Letter: Cold Spring Needs Its Boat Club

Provides many substantial positive contributions

Recently this paper published a letter addressed to Cold Spring Mayor Dave Merandy and Village Clerk Mary Saari. The letter, which was put forth by the Cold Spring Waterfront Coalition, seemed intent on portraying the Cold Spring Boat Club (CSBC) as a pack of freeloaders, party-hardy nogoodniks, and reckless individuals with no regard for safety and probably not much hope for salvation.

We figured the letter merited a brief response. In the scheme of things, my friends and I are relative newcomers to the Cold Spring community, with our time here ranging anywhere from one to 10 years. But last May we all bought a sailboat together and joined the CSBC, and, given what we’ve learned since then, we thought we should try to offer an alternative view of the club’s situation.

First, a few facts:

1) As most readers will know, the coal-tar issue is a community problem and not a problem created by the boat club. The club members agreed to close down early this year to provide room for the cleanup. We were surprised to see the club attacked in the way that it was on this point.

2) Hurricane Sandy, as most readers will recall, put a lot of things in a lot of new places. To assign the boat club special responsibility in that general catastrophe because a stored boat was dislodged and swept in an unfortunate direction seems, again, a surprising way to establish malfeasance on the part of the club.

3) The CSBC is made up of old and new Cold Spring families with diverse points of view and of diverse socioeconomic status. In fact, any village residents can join for little money in comparison to other regional boat clubs. Despite these differences, you will never meet a member who is not passionate about the welfare of our community, and — from a purely economic standpoint — having seen the number of visiting boats that came to dock at the CSBC this summer, we believe that an operational boat club plays an important role in bringing business to the village.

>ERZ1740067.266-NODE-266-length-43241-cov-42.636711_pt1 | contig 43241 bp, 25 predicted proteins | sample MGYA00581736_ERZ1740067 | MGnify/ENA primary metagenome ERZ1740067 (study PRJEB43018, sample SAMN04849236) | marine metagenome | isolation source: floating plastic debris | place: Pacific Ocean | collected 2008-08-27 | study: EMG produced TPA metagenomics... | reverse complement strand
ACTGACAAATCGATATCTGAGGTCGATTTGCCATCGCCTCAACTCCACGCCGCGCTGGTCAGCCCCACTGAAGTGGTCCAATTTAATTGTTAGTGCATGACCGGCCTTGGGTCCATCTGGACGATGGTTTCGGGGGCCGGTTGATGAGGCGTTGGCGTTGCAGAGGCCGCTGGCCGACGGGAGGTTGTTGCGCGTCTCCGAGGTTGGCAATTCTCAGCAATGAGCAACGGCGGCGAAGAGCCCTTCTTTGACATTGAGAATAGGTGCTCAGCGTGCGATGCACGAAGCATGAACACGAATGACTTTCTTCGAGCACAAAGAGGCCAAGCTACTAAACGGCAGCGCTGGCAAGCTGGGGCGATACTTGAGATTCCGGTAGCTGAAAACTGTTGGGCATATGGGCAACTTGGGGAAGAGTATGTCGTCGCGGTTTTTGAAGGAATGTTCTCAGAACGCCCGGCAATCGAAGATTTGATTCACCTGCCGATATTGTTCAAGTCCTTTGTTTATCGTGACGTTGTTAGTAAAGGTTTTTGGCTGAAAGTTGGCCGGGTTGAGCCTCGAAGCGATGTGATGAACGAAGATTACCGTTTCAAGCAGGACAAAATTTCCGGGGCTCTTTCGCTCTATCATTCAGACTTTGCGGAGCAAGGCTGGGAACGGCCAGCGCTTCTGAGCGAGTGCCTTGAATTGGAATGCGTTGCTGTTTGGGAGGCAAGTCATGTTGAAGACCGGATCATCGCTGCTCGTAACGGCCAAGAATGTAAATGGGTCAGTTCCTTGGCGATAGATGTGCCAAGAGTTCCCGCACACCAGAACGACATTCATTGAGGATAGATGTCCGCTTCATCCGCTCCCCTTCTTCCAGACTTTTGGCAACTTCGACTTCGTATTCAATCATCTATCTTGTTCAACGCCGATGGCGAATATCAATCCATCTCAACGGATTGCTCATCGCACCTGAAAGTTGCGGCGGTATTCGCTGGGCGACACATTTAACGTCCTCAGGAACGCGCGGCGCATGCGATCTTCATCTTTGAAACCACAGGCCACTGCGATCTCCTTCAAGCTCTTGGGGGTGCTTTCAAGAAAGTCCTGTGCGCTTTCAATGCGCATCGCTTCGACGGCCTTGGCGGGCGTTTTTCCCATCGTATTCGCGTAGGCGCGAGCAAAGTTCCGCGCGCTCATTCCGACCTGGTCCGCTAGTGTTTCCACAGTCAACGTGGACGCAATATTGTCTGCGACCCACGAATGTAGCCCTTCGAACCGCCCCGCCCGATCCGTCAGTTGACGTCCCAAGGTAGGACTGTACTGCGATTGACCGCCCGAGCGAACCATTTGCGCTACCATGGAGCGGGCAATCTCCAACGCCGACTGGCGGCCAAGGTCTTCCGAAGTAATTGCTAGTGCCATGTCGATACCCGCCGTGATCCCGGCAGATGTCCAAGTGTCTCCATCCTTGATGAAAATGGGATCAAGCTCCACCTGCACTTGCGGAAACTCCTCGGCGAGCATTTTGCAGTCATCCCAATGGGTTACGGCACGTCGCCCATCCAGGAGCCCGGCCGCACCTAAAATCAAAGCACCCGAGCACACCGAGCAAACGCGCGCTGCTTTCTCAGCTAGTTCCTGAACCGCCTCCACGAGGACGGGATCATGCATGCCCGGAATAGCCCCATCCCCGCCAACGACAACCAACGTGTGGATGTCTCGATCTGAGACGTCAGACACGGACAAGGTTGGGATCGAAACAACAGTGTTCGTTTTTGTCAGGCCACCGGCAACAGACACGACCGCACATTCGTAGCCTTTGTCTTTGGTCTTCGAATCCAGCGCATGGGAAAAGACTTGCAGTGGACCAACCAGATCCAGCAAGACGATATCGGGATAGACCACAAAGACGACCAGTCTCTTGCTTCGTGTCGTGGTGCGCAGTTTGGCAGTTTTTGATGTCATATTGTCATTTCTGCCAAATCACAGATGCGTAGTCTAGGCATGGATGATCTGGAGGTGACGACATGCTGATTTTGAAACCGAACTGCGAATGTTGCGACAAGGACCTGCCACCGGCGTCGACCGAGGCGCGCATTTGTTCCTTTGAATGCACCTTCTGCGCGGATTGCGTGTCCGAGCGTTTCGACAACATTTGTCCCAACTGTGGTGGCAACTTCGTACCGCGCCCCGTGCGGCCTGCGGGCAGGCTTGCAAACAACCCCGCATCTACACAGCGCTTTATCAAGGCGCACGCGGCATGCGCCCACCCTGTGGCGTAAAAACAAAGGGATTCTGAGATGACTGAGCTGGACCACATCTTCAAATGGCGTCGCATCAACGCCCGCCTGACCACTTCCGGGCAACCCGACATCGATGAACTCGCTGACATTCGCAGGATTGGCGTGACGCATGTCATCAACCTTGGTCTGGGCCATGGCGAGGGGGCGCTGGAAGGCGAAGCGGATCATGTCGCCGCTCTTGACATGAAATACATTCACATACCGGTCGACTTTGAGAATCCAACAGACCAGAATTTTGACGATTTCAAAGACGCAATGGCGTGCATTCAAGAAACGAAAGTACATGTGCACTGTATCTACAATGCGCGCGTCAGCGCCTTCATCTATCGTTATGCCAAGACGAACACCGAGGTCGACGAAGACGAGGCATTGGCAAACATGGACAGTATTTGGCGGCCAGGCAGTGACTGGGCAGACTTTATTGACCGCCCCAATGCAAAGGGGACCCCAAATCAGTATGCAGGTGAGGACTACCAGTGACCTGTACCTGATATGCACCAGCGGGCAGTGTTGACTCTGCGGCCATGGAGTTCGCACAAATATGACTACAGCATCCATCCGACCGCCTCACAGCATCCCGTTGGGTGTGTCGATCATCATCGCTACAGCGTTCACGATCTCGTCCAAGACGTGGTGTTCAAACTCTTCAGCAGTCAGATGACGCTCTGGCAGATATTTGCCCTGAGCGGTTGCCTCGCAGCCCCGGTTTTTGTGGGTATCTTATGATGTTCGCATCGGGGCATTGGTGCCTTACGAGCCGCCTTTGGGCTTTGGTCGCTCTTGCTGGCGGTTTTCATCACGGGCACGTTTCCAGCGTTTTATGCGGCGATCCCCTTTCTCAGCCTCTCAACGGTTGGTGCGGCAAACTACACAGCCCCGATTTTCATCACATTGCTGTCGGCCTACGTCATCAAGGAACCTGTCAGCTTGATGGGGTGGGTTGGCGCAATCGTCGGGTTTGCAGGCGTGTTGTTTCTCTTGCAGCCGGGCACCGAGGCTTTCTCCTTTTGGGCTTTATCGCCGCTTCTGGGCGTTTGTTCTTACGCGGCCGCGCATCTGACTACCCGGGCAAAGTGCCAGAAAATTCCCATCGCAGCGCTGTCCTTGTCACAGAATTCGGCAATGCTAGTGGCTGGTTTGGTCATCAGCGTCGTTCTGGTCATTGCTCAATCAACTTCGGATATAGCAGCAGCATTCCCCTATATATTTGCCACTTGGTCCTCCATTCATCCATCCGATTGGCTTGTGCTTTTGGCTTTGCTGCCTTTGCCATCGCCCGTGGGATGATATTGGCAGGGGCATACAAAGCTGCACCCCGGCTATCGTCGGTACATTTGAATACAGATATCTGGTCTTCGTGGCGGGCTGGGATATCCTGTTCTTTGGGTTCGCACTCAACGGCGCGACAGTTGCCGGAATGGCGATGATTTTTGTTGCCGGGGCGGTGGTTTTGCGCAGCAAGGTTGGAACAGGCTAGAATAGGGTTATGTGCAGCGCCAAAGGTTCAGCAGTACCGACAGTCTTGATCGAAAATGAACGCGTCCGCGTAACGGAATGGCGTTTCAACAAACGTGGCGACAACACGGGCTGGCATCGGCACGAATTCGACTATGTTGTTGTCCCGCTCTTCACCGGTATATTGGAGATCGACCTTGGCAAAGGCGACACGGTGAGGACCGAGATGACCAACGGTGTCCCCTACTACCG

We (the undersigned captains) are all parents of young children (12 in all), and we certainly understand the Coalition’s concerns about environmental health issues. But we also value the opportunity that the boat club has provided our kids to explore the Hudson, learn a little about sailing, and enjoy the natural beauty that makes Cold Spring so special. With all there is to enjoy here, the prospect of a boatless Hudson river town is at the least confusing and at worst nonsensical.

To be sure, no one will be happy with every aspect of community life, but it is our strong feeling that life along the Hudson is, in general, much richer with an operative, vibrant boat club. To vilify while disregarding the many substantial positive contributions the CSBC makes to our community is to do a dishonest disservice to the community at large.

Charitably construed, it seems that personal interests are parading here as legitimate community concerns. It would be a shame to see the boat club dismantled because of dubious and inflammatory statements.

Mike Alayón
Quinn Chandler
Ezra Clementson
Jay Mueller
Gregg Matthews
Jeff Silverstein


HOW WE REPORT
Trust MarkThe Current is a member of The Trust Project, a consortium of news outlets that has adopted standards to allow readers to more easily assess the credibility of their journalism. Our best practices, including our verification and correction policies, can be accessed here. Have a comment? A news tip? Spot an error? Email editor@highlandscurrent.org.

Comments are closed.